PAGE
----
Archives around the world can be at risk due to general neglect, poor storage or damaging environmental conditions; they can also be at danger due to wanton destruction. The Endangered Archives Programme (EAP), which was set up in 2004, tries to address these issues. Since 2004 we have supported over 350 projects in 90 countries worldwide, resulting in over 6.5 million images and 25 thousand sound tracks being preserved. In addition to being accessible through local archival partners, this growing archive of endangered material is available freely online through this website for the benefit of researchers everywhere. You will find a wealth of material covering a broad spectrum of different types of archive and subject matter. This at-risk documentary heritage includes: rare printed sources (books, serials, newspapers, ephemera, etc.); manuscripts; visual materials (drawings, paintings, prints, posters, photographs); audiovisual recordings; other objects and artefacts - but normally only where they are found in association within a documentary archive.
Each year the Programme awards grants to researchers to identify and preserve culturally important archives in areas of the world where resources are more limited. As a result, this digital repository is constantly growing and new collections are regularly made accessible. To keep up to date with what is newly online you can see the ‘Featured projects’ at the bottom of this page, alternatively, please follow our blog, or find us on Twitter and Facebook for any EAP-related news.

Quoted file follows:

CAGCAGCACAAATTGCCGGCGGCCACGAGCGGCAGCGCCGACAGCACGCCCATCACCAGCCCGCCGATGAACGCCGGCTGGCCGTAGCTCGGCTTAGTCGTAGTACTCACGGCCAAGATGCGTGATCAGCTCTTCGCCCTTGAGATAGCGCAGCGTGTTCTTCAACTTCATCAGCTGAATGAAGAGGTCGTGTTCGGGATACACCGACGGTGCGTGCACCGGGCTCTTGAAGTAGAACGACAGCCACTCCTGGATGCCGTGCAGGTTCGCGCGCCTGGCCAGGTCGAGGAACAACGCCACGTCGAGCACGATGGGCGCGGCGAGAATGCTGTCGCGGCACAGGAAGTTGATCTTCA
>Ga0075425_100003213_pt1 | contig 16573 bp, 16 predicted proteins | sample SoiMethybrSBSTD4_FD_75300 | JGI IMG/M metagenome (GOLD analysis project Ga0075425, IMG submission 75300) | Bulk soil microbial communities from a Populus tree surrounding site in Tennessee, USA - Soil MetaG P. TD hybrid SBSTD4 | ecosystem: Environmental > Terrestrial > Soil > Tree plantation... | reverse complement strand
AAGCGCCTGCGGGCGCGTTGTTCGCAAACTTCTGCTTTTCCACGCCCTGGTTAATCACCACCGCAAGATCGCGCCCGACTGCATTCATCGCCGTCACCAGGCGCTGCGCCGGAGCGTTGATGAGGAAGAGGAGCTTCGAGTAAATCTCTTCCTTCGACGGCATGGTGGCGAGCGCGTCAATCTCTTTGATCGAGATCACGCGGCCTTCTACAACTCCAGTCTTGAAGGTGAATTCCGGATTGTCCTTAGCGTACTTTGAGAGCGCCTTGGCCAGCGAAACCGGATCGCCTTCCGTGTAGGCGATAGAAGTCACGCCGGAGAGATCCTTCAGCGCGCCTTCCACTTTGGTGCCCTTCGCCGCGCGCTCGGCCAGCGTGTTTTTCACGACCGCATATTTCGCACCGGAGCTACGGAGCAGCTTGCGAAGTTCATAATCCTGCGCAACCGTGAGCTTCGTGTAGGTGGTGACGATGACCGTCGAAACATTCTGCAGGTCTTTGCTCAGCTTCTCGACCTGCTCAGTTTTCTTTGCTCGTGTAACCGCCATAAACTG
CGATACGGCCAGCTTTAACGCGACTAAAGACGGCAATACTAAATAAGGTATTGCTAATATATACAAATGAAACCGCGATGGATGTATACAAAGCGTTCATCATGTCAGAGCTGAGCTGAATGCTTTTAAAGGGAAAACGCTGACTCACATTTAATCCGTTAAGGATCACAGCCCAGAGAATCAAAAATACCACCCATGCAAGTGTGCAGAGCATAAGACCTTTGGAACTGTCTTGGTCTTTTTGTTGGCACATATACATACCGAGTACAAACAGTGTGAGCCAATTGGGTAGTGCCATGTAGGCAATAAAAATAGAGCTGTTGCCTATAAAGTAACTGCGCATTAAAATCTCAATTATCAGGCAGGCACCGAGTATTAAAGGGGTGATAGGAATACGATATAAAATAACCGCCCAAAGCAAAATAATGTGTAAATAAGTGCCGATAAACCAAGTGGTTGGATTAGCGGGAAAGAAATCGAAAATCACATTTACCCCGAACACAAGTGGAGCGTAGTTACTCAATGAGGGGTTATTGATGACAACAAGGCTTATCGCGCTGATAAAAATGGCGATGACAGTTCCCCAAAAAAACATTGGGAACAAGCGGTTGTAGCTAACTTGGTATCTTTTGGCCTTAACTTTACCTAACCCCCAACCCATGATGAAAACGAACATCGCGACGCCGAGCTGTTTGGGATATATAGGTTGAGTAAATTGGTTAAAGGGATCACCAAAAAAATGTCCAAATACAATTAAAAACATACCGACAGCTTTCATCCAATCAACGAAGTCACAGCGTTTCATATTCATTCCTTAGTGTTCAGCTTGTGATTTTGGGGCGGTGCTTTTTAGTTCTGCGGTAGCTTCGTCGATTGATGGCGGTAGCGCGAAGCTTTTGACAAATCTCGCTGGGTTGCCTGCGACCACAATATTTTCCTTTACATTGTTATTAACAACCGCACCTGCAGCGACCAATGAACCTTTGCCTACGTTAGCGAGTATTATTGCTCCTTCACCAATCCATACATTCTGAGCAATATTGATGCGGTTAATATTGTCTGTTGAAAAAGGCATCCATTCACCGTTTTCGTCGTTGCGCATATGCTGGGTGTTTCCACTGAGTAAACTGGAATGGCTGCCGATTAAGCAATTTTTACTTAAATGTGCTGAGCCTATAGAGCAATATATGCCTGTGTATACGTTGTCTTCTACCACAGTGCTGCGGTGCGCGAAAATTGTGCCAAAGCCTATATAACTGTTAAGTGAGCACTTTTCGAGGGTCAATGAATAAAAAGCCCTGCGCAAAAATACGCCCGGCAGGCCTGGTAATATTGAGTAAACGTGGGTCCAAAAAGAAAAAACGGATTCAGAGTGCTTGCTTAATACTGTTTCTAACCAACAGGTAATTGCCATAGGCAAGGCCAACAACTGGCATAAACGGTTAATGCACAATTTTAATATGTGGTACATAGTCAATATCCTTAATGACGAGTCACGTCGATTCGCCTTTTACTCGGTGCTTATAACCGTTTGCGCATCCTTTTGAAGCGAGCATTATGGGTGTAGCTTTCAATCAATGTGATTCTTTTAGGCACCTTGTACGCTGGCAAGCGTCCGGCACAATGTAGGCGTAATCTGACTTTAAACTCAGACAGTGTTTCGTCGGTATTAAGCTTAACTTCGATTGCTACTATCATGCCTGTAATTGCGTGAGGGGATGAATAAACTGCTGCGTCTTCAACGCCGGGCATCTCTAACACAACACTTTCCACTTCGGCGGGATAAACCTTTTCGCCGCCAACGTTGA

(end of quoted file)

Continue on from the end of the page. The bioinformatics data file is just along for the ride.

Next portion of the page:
If you have a story to tell about how you have used the archives on this website, please share it with us. We're interested in knowing how the collections are being used and particularly welcome anyone interested in writing a guest post for our blog. You can send an email, or contact us via social media and let us know what you have used the EAP for, whether it's for publishing a book or article, doing research, tracing your family history, or whatever else it may be. Thanks.
This newly published book, which is also available in free e-book formats, uses the wealth of knowledge and experience gained from EAP projects across the world to provide advice for anyone wishing to carry out similar projects in the future. This unique and valuable knowledge has now been compiled together, with clear guidance about the processes involved in these types of digitisation projects. We hope this guidance will help project teams produce work to a uniformly high standard. More information is available on our publications page.